A reminiscence by George Smith, the publisher.
Leigh Hunt was of a small stature, with sallow not to say yellow complexion. His mouth lacked refinement and firmness, but he had large expressive eyes. His manner, however, had such fascination that, after he had spoken for five minutes, one forgot how he looked....
Business was by no means Leigh Hunt's strong point. In this respect, but not otherwise, he may have suggested Skimpole to Charles Dickens. On one of my first visits I found him trying to puzzle out the abstruse questions of how he should deduct some small sum such as thirteen shillings and ninepence from a sovereign. On another occasion I had to pay him a sum of money, £100 or £200, and I wrote him a cheque for the amount. 'Well,' he said, 'what am I to do with this little bit of paper?' I told him that if he presented it at the bank they would pay him cash for it, but I added, 'I will save you that trouble.' I sent to the bank and cashed the cheque for him. He took the notes away carefully enclosed in an envelope. Two days afterwards Leigh Hunt came in a state of great agitation to tell me that his wife had burned them. He had thrown the envelope with the bank-notes inside carelessly down and his wife had flung it into the fire. Leigh Hunt's agitation while on his way to bring this news had not prevented him from purchasing on the road a little statuette of Psyche which he carried, without any paper round it, in his hand. I told him I thought something might be done in the matter; I sent to the bankers and got the numbers of the notes, and then in company with Leigh Hunt went off to the Bank of England. I explained our business and we were shown into a room where three old gentlemen were sitting at tables. They kept us waiting some time, and Leigh Hunt, who had meantime been staring all round the room, at last got up, walked up to one of the staid officials, and addressing him said in wondering tones, 'And this is the Bank of England! And do you sit here all day, and never see the green woods and the trees and flowers and the charming country?' Then in a tone of remonstrance he demanded, 'Are you contented with such a life?' All this time he was holding the little naked Psyche in one hand, and with his long hair and flashing eyes made a surprising figure. I fancy I can still see the astonished faces on the three officials; they would have made a delightful picture. I said, 'Come away, Mr. Hunt, these gentlemen are very busy.' I succeeded in carrying Leigh Hunt off, and after entering into certain formalities, we were told that the value of the notes would be paid in twelve months. I gave Leigh Hunt the money at once, and he went away rejoicing.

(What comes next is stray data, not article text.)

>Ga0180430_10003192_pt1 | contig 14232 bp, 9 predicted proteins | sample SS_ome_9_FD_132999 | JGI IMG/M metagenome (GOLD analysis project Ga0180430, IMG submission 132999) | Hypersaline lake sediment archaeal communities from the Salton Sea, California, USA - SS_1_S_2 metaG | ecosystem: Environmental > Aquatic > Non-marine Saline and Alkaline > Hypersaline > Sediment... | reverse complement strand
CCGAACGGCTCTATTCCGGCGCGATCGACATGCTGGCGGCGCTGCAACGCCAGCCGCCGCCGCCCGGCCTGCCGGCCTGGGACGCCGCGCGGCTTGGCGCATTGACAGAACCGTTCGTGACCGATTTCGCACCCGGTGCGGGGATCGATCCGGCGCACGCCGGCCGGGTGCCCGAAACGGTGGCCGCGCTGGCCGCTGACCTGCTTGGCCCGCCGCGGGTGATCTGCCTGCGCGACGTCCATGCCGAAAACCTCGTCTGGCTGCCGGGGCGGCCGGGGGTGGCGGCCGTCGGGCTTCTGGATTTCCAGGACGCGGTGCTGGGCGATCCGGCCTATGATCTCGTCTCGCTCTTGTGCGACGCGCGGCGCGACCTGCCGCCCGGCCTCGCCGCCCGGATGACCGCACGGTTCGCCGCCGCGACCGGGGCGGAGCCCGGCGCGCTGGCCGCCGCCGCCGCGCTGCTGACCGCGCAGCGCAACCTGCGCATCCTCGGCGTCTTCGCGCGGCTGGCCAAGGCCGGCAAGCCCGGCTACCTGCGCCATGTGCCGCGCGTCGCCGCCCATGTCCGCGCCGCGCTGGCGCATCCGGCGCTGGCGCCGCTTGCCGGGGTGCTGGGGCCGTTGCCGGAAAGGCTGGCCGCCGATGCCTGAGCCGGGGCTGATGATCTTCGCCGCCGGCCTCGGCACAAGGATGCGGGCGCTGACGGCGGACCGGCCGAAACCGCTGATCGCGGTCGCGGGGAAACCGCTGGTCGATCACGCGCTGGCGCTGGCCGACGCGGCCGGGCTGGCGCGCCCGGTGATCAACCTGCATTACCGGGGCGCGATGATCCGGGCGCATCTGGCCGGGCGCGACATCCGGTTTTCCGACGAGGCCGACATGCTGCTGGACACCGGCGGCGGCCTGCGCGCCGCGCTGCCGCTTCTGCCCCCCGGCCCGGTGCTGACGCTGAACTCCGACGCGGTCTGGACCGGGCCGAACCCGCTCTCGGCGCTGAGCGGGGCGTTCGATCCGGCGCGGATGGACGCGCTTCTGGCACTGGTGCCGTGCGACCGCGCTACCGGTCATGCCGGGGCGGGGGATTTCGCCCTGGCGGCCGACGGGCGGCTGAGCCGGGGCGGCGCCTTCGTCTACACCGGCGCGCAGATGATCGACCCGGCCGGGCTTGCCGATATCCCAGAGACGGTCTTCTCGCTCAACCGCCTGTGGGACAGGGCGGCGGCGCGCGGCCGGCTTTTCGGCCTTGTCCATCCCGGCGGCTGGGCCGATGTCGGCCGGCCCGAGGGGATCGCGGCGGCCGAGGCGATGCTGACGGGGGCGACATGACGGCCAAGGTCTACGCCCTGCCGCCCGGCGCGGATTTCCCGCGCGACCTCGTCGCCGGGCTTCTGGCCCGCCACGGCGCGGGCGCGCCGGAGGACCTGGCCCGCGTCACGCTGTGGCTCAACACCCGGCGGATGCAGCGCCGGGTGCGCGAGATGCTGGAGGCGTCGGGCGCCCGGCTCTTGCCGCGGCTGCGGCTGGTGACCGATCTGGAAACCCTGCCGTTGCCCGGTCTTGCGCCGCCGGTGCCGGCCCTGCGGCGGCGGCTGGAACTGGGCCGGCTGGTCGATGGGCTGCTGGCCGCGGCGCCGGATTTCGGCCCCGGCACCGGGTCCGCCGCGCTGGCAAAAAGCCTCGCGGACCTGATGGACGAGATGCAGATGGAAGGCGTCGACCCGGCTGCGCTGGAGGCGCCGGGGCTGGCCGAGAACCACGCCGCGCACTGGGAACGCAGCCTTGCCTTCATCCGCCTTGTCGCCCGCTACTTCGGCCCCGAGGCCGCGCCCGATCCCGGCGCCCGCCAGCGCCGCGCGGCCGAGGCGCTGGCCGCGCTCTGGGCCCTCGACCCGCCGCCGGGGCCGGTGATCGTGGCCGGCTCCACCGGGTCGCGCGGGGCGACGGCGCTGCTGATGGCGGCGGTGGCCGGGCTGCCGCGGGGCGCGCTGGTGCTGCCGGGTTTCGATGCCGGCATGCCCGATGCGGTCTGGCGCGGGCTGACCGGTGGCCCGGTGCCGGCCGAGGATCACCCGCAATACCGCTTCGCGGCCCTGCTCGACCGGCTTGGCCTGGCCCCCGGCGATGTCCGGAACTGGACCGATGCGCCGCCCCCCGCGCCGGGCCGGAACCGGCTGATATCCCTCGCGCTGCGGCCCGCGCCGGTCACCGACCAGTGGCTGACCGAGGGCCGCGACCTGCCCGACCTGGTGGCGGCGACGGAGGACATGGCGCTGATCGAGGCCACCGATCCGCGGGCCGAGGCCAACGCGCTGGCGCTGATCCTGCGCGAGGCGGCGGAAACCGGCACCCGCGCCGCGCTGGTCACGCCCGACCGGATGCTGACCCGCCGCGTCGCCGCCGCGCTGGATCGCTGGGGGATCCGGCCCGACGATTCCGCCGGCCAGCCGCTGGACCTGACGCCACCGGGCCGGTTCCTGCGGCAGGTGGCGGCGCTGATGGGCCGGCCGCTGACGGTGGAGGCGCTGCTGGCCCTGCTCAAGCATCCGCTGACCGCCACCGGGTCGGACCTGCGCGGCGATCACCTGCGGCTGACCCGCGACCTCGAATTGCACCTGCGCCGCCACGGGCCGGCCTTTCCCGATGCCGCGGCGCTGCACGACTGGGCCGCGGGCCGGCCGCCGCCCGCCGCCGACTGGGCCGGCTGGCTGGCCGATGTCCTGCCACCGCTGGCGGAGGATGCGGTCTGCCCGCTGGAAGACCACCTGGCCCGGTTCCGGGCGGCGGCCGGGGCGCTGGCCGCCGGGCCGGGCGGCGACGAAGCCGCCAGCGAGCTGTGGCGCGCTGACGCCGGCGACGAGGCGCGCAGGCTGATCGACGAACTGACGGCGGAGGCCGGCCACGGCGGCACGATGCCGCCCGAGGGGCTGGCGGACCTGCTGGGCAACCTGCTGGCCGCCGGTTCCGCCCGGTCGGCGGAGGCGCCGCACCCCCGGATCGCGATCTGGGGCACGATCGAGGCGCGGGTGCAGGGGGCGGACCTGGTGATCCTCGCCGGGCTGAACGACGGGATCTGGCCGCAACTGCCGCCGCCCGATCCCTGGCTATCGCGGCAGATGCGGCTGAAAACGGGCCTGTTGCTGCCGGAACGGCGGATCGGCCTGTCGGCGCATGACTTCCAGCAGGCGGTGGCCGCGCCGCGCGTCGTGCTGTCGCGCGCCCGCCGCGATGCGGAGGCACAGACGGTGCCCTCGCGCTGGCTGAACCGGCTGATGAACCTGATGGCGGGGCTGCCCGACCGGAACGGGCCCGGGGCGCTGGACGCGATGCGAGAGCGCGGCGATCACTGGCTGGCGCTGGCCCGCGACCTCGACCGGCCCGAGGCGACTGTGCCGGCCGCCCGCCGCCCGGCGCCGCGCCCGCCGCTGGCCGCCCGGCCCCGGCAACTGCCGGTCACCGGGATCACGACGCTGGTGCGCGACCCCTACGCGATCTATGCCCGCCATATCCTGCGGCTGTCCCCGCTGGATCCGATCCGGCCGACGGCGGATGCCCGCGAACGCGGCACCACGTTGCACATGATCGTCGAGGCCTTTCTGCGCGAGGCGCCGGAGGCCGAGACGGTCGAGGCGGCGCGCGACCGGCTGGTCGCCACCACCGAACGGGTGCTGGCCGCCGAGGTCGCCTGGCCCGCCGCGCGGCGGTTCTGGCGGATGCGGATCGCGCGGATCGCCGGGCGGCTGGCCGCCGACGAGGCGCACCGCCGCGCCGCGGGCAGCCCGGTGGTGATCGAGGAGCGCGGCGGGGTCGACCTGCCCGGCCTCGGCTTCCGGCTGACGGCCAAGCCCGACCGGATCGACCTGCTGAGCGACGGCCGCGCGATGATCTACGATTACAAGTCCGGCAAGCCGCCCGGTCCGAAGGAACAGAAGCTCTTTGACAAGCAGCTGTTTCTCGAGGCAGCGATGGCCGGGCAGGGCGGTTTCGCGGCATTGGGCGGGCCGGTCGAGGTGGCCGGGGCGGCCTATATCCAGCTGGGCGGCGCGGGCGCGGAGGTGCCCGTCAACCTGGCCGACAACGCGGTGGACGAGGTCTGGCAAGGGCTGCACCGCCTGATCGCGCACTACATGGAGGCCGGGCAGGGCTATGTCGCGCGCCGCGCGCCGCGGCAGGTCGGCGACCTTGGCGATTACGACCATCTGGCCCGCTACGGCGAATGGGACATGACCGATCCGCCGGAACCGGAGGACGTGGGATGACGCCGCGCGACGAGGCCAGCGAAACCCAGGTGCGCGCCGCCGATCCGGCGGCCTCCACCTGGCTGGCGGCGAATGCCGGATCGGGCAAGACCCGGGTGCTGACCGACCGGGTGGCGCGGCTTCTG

George Smith, Cornhill Magazine, New Ser. ix. (1900),584-585.
James Hannay knew Carlyle well, and often went to see him, but it was in his poorer days. One day when Mr. Hannay went to the house, he saw two gold sovereigns lying exposed in a little vase on the chimney piece. He asked Carlyle what they were for. Carlyle looked — for him—embarrassed, but gave no definite answer.
'Well, now, my dear fellow', says Hannay, 'neither you nor I are quite in a position to play ducks and drakes with sovereigns: what are these for?'
'Well,' said Carlyle, 'the fact is, Leigh Hunt likes better to find them there than that I should give them to him.'
Augustus J. C. Hare, The Story of My Life (1896-1900), v. 384.
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